I decided I’d post an entry in the blogswarm supporting the separation of church and state. It seems appropriate to do it on Easter. My blogging has risen again.
For most of my adult life I’ve lived in the south and periodically down here a state senator or congressman or judge starts a furor to get plaques of the Ten Commandments put in a civic space – government buildings or courthouses or such. I saw the episode of the Colbert Report where Representative Lynn Westmoreland of Georgia, who sponsored legislation to display the commandments in the Federal House of Representatives and the Senate buildings could only name three. There was much blogosphere hooting and hollering as a follow on about how dumb this guy was, but friends, you were played. There is a reason he could only name three:
Stephen Colbert: What are the Ten Commandments?
Lynn Westmoreland: What are all of them?
LW: You want me to name them all?
LW: Ummmm. Don’t murder. Don’t lie. Don’t steal. Ummmmm.
LW: I can’t name them all.
He didn’t name any more than that, because those are the only three that have any place in a government building. Like most people, my original inclination was to make fun of the dumb guy. “Hell” I said, “I can name more than that. Remember the sabbath, have no other gods … Hey!!!” When you sit and down and think about the balance of the commandments, most are actually illegal and unconstitutional to enforce. As an exercise in thoroughness of thought, lets go down the list and see the legal implications of each of the Ten Commandments and see how appropriate we think this list is for government buildings. I am using the list as distilled by Wikipedia.
- You shall have no other gods before Me
By the First Amendment to the Constitution, I am expressly permitted to have other gods than Jehovah.
- You shall not make for yourself an idol
By the First Amendment to the Constitution, I am expressly permitted to have and make graven images of other gods. I have an image of Ganesa hanging on my desktop monitor right now. That violates the 2nd commandment, but I am in compliance with United States law.
- You shall not make wrongful use of the name of your God
By the First Amendment to the Constitution, I am expressly permitted to take in vain the name of Jehovah, Jesus or any other god that is holy to any other citizen. It is part of my right of free speech.
- Remember the Sabbath and keep it holy
By the First Amendment to the Constitution, I am expressly permitted to keep the Sabbath as holy or unholy as I choose. I chose to go grocery shopping this morning whilst Christians were at church celebrating their dead god. There was no one in the checkout line. Thank you, 4th commandment!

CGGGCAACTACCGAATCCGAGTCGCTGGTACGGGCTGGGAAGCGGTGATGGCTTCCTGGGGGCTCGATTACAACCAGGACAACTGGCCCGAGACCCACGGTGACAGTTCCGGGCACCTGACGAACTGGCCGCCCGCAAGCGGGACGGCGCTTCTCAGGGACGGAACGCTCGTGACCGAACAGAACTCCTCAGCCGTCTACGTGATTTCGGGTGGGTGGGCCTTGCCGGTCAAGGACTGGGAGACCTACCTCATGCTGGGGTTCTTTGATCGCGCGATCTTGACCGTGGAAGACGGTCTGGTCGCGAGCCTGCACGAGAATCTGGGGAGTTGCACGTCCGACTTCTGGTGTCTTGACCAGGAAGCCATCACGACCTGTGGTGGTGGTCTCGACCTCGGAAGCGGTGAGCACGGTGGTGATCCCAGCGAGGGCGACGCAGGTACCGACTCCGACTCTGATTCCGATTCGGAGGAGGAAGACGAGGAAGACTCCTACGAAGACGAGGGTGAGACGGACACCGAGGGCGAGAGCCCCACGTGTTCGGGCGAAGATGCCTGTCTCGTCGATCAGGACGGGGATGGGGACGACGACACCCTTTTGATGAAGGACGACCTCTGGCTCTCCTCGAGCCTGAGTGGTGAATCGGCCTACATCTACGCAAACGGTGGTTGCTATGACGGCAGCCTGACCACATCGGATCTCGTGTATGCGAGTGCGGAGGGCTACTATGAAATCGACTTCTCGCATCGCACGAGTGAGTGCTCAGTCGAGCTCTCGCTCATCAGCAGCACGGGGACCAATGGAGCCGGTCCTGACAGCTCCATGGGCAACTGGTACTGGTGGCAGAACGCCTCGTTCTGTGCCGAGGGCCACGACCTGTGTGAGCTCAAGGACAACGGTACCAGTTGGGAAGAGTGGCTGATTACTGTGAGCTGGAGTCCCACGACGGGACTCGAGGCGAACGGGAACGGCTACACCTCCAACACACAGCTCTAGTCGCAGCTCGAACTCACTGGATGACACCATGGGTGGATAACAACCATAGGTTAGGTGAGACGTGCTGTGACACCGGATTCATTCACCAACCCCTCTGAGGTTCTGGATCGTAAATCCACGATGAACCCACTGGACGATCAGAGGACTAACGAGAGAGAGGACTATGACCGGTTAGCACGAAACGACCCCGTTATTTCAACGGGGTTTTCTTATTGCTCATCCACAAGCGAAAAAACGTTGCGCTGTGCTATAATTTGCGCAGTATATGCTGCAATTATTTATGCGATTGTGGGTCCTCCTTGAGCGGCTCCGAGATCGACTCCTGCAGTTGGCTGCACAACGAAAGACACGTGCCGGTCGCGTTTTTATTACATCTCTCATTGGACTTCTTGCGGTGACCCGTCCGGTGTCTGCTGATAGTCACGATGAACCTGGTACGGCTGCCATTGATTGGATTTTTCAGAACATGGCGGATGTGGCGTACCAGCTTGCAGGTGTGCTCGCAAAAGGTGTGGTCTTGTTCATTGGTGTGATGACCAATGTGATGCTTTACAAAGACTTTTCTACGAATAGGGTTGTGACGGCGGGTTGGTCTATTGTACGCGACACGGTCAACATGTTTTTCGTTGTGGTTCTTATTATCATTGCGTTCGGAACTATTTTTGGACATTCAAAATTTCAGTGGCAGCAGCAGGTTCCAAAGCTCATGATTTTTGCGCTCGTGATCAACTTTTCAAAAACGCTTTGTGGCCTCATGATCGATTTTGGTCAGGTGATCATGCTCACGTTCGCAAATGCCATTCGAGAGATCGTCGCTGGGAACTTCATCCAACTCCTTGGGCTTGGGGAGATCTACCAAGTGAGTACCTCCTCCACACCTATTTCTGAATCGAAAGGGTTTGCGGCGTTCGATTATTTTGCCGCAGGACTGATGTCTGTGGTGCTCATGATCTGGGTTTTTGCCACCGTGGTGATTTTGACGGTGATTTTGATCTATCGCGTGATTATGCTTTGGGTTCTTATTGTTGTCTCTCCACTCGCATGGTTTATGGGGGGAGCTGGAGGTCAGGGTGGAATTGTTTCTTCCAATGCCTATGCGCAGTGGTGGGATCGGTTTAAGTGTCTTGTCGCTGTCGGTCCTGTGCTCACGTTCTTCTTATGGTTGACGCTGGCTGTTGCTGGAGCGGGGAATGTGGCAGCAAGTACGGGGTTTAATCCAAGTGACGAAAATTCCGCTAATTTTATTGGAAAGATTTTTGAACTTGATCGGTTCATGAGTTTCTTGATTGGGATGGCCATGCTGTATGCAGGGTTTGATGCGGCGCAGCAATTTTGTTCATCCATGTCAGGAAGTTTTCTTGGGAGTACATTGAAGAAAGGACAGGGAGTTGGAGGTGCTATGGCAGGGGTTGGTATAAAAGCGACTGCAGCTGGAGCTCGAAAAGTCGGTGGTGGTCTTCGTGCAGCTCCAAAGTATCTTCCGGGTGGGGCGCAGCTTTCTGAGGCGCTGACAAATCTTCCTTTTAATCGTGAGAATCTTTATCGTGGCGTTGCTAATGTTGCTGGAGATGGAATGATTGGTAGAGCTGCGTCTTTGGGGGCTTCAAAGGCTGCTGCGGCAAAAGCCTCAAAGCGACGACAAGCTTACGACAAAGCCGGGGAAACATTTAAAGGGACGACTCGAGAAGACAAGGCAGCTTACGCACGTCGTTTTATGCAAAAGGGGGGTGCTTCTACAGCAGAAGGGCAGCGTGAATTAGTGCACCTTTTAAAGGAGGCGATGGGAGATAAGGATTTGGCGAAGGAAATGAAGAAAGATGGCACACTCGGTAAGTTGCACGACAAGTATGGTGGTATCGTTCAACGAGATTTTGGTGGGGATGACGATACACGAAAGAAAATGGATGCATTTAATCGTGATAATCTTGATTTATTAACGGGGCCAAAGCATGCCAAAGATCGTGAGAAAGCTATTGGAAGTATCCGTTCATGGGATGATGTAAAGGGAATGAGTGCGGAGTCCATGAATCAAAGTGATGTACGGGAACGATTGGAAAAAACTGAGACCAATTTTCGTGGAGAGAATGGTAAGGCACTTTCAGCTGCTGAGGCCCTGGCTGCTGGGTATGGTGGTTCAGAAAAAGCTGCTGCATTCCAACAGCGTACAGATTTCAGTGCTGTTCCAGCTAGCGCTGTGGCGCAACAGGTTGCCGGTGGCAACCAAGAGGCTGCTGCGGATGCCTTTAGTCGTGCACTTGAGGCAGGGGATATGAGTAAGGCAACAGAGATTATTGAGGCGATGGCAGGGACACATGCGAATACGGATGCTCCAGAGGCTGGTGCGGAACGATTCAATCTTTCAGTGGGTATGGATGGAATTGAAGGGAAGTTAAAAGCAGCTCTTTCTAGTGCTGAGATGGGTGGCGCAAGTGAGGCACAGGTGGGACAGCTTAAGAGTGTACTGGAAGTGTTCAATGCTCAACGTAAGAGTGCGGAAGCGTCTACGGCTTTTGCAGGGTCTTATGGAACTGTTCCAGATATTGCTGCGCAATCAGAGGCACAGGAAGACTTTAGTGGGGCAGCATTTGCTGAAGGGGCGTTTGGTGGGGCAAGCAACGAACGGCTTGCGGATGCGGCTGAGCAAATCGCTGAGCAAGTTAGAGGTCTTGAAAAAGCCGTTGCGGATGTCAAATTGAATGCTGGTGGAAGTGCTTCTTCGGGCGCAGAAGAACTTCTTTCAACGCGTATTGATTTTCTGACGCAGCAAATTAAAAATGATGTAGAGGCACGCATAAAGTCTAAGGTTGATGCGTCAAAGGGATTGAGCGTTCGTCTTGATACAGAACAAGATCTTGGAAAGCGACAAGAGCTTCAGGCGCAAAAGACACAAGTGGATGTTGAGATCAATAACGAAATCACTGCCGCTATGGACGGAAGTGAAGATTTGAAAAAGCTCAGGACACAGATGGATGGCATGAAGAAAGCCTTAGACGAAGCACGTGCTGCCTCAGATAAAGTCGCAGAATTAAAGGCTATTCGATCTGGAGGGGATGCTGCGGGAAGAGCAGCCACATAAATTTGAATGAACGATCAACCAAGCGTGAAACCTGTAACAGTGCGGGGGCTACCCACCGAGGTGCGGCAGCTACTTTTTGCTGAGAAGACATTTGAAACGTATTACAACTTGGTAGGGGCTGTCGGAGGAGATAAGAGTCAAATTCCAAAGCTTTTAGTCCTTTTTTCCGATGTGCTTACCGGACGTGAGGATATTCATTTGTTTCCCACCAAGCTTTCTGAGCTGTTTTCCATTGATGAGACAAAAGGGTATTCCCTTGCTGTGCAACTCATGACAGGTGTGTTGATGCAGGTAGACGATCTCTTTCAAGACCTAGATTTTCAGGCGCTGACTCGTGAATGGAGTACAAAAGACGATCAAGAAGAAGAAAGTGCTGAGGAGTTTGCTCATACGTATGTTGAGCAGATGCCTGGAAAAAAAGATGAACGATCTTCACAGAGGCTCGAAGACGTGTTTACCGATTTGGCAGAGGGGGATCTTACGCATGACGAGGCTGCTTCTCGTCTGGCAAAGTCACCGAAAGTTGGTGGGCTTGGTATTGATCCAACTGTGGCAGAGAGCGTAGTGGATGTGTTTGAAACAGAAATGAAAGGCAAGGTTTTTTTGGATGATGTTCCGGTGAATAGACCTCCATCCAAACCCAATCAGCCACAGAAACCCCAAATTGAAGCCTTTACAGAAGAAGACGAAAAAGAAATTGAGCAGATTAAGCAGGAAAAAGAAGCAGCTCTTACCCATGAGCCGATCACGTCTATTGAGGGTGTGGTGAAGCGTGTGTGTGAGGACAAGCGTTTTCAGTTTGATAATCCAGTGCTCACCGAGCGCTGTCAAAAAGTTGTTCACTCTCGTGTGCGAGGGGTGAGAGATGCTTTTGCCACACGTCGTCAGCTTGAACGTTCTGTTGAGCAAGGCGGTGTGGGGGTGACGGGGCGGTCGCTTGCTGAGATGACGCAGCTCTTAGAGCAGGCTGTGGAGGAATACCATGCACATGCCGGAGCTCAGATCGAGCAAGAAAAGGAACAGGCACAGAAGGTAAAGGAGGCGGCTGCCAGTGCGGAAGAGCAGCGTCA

- Honor your parents
While this is a good idea, there is no legal implications of it. I am permitted by American law to not honor my parents. It would make me a dick, but you couldn’t send me to jail for it unless accompanied by an action that was illegal in and of itself.
- You shall not murder
Commandment #1 that is in line with the law and also one Westmoreland mentioned.
- You shall not commit adultery
At the federal level, there is no legal implication of this commandment. Depending on the sodomy laws of the state or locality, this may or may not be in compliance with the law.
- You shall not steal
Commandment #2 that is in line with the law and also one Westmoreland mentioned.
- You shall not bear false witness
Commandment #3 that is in line with the law and also one Westmoreland mentioned.
- You shall not covet your neighbor’s wife and house
Under United States law, I am allowed to covet my neighbor’s wife, house and donkey. I could not commit an action that was illegal in and of itself to act on that, but there is nothing illegal in thinking about it. If you talk your neighbor’s wife into divorcing him and marrying you, there is no legal implication of that.
So there you have it. Depending on how you score the adultery issue, there are 3 or 4 commandments in line with United States law, 2 or 3 that the law is indifferent to, and 4 that are contrary to the rights spelled out under the United State Constitution. That is why conservatives who push this issue “can’t remember” all the Commandments. If they named them all as part of the debate, it is obvious on its face that this document has no place being associated with the United States Goverment. 65% of it is illegal for the government to attempt to enforce. When someone wants to display the Ten Commandments in a civic space, question #1 to ask is “Are you planning to show all 10, or just the 3 that aren’t illegal?”